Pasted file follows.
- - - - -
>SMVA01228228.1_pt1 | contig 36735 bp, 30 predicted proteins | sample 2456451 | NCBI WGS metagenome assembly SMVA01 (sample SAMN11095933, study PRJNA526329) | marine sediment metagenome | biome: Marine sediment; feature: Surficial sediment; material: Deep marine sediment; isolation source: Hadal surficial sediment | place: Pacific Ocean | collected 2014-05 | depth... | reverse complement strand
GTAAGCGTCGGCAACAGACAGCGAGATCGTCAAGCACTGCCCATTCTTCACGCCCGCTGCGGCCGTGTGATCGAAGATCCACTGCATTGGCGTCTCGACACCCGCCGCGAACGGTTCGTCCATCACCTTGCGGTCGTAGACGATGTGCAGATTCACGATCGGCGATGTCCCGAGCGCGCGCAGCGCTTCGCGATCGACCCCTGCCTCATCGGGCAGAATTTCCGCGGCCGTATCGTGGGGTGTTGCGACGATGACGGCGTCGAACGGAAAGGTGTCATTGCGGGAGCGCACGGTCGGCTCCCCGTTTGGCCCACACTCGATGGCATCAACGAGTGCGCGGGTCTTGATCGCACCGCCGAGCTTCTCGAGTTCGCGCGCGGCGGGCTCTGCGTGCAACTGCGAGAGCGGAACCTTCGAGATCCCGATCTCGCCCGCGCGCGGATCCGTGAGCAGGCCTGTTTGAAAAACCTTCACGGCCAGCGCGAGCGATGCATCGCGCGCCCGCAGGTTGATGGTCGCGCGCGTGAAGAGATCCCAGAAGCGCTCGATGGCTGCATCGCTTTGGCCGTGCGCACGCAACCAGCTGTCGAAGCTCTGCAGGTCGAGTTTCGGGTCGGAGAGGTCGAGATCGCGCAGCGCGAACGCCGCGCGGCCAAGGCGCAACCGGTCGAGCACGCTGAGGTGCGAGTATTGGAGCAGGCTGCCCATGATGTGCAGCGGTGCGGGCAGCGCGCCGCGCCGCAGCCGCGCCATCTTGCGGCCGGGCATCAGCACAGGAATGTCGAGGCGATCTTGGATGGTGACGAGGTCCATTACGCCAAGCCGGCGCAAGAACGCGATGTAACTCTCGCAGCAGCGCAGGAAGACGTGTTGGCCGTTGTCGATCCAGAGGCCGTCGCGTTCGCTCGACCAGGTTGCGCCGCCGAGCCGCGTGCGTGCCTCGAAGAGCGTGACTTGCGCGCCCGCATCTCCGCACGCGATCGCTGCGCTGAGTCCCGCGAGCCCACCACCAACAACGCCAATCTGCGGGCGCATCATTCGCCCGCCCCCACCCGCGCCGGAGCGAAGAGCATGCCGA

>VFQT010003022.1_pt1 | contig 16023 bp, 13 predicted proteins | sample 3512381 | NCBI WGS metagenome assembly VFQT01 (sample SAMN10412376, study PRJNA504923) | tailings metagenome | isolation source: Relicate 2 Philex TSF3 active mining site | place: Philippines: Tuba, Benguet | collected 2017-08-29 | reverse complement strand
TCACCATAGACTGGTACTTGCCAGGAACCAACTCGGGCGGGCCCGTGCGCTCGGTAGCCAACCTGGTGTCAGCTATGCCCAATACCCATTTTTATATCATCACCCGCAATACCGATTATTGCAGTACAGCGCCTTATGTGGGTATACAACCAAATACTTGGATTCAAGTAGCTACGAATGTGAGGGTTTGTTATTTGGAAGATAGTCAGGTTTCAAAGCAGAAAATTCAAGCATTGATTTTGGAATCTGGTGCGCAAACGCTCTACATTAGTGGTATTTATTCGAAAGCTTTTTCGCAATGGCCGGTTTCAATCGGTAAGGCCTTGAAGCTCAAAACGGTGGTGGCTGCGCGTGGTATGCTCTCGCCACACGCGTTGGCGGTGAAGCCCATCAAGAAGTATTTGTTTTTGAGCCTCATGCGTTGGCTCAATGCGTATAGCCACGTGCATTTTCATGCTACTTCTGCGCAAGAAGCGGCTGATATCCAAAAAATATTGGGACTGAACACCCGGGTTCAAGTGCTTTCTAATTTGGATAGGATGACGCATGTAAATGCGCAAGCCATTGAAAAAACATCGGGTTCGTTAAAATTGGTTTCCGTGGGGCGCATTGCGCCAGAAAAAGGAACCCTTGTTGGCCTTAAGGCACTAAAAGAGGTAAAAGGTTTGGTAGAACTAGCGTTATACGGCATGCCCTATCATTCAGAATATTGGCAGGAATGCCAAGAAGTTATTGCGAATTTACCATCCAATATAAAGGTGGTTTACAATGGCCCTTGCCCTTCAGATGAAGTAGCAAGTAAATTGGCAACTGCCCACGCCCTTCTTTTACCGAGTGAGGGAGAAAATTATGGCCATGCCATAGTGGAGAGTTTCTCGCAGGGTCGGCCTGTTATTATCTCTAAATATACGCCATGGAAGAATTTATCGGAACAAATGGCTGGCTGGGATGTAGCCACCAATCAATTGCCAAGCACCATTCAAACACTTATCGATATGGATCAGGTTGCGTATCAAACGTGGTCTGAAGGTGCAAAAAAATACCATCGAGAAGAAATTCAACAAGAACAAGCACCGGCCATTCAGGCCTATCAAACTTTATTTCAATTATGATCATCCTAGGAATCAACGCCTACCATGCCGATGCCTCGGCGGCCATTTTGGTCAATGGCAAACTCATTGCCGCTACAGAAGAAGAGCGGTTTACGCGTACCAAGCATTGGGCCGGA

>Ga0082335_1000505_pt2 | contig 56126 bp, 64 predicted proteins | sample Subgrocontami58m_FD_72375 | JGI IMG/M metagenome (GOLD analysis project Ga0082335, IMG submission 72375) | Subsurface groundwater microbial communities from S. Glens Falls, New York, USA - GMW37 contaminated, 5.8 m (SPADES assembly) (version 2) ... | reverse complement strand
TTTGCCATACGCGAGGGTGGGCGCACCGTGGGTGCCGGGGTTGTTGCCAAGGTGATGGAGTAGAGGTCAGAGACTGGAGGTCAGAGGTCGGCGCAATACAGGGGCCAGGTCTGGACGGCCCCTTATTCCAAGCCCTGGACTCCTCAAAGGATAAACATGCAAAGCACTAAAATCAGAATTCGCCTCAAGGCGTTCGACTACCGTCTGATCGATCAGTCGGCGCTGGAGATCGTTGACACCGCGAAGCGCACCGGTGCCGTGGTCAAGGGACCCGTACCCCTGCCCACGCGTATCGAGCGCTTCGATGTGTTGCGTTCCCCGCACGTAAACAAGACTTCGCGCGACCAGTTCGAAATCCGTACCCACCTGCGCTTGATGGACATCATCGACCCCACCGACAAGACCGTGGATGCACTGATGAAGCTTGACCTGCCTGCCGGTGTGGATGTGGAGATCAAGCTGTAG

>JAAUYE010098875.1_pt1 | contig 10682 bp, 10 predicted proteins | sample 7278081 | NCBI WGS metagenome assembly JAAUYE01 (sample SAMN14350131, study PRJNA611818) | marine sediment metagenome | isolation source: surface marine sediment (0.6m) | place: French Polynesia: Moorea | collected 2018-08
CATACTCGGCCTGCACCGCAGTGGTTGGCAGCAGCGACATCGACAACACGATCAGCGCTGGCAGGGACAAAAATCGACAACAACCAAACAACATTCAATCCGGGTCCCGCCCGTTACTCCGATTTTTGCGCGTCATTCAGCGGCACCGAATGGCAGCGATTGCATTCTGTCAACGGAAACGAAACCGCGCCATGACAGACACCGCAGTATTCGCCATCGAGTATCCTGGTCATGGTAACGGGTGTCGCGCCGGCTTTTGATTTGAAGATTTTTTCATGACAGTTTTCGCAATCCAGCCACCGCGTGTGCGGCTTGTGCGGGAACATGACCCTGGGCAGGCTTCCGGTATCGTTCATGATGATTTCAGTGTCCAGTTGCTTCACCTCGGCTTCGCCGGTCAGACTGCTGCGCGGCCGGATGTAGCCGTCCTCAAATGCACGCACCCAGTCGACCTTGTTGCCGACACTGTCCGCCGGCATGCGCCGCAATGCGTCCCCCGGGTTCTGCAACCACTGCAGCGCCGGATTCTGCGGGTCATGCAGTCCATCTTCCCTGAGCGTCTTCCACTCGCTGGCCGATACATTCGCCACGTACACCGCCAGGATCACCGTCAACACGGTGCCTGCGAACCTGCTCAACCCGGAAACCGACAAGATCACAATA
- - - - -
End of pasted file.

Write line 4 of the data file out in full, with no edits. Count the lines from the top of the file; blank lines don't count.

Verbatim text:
TCACCATAGACTGGTACTTGCCAGGAACCAACTCGGGCGGGCCCGTGCGCTCGGTAGCCAACCTGGTGTCAGCTATGCCCAATACCCATTTTTATATCATCACCCGCAATACCGATTATTGCAGTACAGCGCCTTATGTGGGTATACAACCAAATACTTGGATTCAAGTAGCTACGAATGTGAGGGTTTGTTATTTGGAAGATAGTCAGGTTTCAAAGCAGAAAATTCAAGCATTGATTTTGGAATCTGGTGCGCAAACGCTCTACATTAGTGGTATTTATTCGAAAGCTTTTTCGCAATGGCCGGTTTCAATCGGTAAGGCCTTGAAGCTCAAAACGGTGGTGGCTGCGCGTGGTATGCTCTCGCCACACGCGTTGGCGGTGAAGCCCATCAAGAAGTATTTGTTTTTGAGCCTCATGCGTTGGCTCAATGCGTATAGCCACGTGCATTTTCATGCTACTTCTGCGCAAGAAGCGGCTGATATCCAAAAAATATTGGGACTGAACACCCGGGTTCAAGTGCTTTCTAATTTGGATAGGATGACGCATGTAAATGCGCAAGCCATTGAAAAAACATCGGGTTCGTTAAAATTGGTTTCCGTGGGGCGCATTGCGCCAGAAAAAGGAACCCTTGTTGGCCTTAAGGCACTAAAAGAGGTAAAAGGTTTGGTAGAACTAGCGTTATACGGCATGCCCTATCATTCAGAATATTGGCAGGAATGCCAAGAAGTTATTGCGAATTTACCATCCAATATAAAGGTGGTTTACAATGGCCCTTGCCCTTCAGATGAAGTAGCAAGTAAATTGGCAACTGCCCACGCCCTTCTTTTACCGAGTGAGGGAGAAAATTATGGCCATGCCATAGTGGAGAGTTTCTCGCAGGGTCGGCCTGTTATTATCTCTAAATATACGCCATGGAAGAATTTATCGGAACAAATGGCTGGCTGGGATGTAGCCACCAATCAATTGCCAAGCACCATTCAAACACTTATCGATATGGATCAGGTTGCGTATCAAACGTGGTCTGAAGGTGCAAAAAAATACCATCGAGAAGAAATTCAACAAGAACAAGCACCGGCCATTCAGGCCTATCAAACTTTATTTCAATTATGATCATCCTAGGAATCAACGCCTACCATGCCGATGCCTCGGCGGCCATTTTGGTCAATGGCAAACTCATTGCCGCTACAGAAGAAGAGCGGTTTACGCGTACCAAGCATTGGGCCGGA